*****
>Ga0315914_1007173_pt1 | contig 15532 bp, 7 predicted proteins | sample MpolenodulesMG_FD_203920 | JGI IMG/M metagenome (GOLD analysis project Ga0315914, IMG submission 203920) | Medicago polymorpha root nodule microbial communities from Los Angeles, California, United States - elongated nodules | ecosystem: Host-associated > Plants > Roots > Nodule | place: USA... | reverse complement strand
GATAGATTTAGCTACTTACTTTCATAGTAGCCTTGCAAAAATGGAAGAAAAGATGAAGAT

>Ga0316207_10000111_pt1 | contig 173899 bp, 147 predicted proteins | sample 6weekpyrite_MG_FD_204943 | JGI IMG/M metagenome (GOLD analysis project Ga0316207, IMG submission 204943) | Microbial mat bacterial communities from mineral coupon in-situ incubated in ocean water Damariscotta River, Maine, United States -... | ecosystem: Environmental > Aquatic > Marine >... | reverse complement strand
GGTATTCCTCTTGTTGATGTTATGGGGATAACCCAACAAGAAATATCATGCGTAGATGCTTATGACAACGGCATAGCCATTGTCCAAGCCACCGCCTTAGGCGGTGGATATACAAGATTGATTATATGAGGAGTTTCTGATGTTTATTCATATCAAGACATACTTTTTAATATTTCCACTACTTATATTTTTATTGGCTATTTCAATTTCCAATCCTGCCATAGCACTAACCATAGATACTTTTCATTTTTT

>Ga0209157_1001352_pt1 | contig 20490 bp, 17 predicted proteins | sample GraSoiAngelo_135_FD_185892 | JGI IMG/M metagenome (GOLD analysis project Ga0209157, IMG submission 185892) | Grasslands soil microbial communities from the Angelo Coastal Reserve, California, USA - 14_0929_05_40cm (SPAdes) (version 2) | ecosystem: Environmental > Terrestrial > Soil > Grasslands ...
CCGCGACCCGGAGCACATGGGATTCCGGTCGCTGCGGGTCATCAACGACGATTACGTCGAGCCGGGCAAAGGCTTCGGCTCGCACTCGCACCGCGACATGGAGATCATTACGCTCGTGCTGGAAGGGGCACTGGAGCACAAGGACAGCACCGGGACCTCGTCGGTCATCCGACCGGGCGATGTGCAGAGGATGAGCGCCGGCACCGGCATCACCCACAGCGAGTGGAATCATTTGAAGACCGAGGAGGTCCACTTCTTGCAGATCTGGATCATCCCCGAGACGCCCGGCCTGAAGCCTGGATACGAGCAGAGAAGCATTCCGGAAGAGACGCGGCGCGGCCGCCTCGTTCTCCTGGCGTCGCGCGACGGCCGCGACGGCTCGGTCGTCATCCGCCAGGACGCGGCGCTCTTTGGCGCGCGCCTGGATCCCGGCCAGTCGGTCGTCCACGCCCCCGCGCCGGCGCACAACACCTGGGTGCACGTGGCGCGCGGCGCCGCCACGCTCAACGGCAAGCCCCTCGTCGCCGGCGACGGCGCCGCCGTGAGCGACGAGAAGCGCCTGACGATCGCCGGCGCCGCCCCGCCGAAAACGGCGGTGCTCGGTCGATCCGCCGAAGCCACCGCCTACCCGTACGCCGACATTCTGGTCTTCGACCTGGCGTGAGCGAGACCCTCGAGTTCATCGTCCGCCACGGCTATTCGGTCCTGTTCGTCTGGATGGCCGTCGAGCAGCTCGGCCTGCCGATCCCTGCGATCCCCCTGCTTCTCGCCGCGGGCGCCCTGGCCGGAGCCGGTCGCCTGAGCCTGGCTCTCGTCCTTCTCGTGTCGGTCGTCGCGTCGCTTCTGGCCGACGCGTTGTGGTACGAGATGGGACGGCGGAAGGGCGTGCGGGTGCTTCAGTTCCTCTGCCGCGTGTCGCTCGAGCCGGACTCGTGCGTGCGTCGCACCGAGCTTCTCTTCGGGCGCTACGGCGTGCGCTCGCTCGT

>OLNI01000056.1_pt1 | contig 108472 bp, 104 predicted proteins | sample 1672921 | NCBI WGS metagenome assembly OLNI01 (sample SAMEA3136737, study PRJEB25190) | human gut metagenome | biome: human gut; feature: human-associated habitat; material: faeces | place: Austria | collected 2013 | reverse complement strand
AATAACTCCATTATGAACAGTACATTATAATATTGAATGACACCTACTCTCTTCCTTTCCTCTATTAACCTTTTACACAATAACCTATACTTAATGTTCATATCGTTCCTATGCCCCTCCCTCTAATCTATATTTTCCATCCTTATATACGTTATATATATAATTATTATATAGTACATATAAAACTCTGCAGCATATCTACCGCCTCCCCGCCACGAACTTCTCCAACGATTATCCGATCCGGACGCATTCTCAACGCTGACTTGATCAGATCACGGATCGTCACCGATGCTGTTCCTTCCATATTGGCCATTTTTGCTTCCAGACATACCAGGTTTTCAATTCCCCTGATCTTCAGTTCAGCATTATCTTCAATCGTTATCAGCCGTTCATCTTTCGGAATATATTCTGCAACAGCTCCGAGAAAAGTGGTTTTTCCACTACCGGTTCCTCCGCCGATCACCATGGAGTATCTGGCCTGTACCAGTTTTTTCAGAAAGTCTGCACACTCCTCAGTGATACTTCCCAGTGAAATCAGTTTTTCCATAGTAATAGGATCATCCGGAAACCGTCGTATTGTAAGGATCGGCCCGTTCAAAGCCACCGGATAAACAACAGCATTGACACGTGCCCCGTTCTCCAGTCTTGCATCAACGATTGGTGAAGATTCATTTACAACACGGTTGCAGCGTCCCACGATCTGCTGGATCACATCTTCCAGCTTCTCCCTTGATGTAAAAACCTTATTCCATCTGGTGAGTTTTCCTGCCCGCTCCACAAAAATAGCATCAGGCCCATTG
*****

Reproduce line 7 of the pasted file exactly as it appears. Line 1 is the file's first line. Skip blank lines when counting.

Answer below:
>OLNI01000056.1_pt1 | contig 108472 bp, 104 predicted proteins | sample 1672921 | NCBI WGS metagenome assembly OLNI01 (sample SAMEA3136737, study PRJEB25190) | human gut metagenome | biome: human gut; feature: human-associated habitat; material: faeces | place: Austria | collected 2013 | reverse complement strand